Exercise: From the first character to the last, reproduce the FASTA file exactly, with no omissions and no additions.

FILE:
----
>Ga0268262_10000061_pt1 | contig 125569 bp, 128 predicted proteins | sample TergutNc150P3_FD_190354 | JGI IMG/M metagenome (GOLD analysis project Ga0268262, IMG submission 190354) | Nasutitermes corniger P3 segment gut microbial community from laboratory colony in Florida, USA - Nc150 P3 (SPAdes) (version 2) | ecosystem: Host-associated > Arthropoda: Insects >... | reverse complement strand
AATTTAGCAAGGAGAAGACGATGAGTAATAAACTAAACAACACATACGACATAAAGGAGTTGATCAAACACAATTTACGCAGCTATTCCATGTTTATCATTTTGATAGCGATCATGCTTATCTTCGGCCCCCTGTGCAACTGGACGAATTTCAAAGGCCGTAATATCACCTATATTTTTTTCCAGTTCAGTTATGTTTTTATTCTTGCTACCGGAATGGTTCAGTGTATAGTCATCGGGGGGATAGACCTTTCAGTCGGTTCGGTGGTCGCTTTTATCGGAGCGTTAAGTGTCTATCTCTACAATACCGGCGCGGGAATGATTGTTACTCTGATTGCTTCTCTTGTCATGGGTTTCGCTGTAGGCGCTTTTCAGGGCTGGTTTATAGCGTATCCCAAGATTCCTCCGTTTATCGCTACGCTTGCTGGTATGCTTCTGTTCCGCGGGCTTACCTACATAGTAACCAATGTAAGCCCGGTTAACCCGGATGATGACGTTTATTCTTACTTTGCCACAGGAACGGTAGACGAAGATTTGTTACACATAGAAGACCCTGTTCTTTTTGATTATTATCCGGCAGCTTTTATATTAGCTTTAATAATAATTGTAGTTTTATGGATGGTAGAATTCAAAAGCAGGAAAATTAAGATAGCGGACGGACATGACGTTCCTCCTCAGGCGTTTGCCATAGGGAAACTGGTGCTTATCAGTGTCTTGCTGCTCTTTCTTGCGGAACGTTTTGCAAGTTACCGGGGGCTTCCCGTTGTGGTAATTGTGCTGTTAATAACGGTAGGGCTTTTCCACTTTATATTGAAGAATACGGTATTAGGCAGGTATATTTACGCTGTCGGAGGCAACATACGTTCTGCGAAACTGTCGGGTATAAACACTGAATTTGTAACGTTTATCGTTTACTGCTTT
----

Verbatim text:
>Ga0268262_10000061_pt1 | contig 125569 bp, 128 predicted proteins | sample TergutNc150P3_FD_190354 | JGI IMG/M metagenome (GOLD analysis project Ga0268262, IMG submission 190354) | Nasutitermes corniger P3 segment gut microbial community from laboratory colony in Florida, USA - Nc150 P3 (SPAdes) (version 2) | ecosystem: Host-associated > Arthropoda: Insects >... | reverse complement strand
AATTTAGCAAGGAGAAGACGATGAGTAATAAACTAAACAACACATACGACATAAAGGAGTTGATCAAACACAATTTACGCAGCTATTCCATGTTTATCATTTTGATAGCGATCATGCTTATCTTCGGCCCCCTGTGCAACTGGACGAATTTCAAAGGCCGTAATATCACCTATATTTTTTTCCAGTTCAGTTATGTTTTTATTCTTGCTACCGGAATGGTTCAGTGTATAGTCATCGGGGGGATAGACCTTTCAGTCGGTTCGGTGGTCGCTTTTATCGGAGCGTTAAGTGTCTATCTCTACAATACCGGCGCGGGAATGATTGTTACTCTGATTGCTTCTCTTGTCATGGGTTTCGCTGTAGGCGCTTTTCAGGGCTGGTTTATAGCGTATCCCAAGATTCCTCCGTTTATCGCTACGCTTGCTGGTATGCTTCTGTTCCGCGGGCTTACCTACATAGTAACCAATGTAAGCCCGGTTAACCCGGATGATGACGTTTATTCTTACTTTGCCACAGGAACGGTAGACGAAGATTTGTTACACATAGAAGACCCTGTTCTTTTTGATTATTATCCGGCAGCTTTTATATTAGCTTTAATAATAATTGTAGTTTTATGGATGGTAGAATTCAAAAGCAGGAAAATTAAGATAGCGGACGGACATGACGTTCCTCCTCAGGCGTTTGCCATAGGGAAACTGGTGCTTATCAGTGTCTTGCTGCTCTTTCTTGCGGAACGTTTTGCAAGTTACCGGGGGCTTCCCGTTGTGGTAATTGTGCTGTTAATAACGGTAGGGCTTTTCCACTTTATATTGAAGAATACGGTATTAGGCAGGTATATTTACGCTGTCGGAGGCAACATACGTTCTGCGAAACTGTCGGGTATAAACACTGAATTTGTAACGTTTATCGTTTACTGCTTT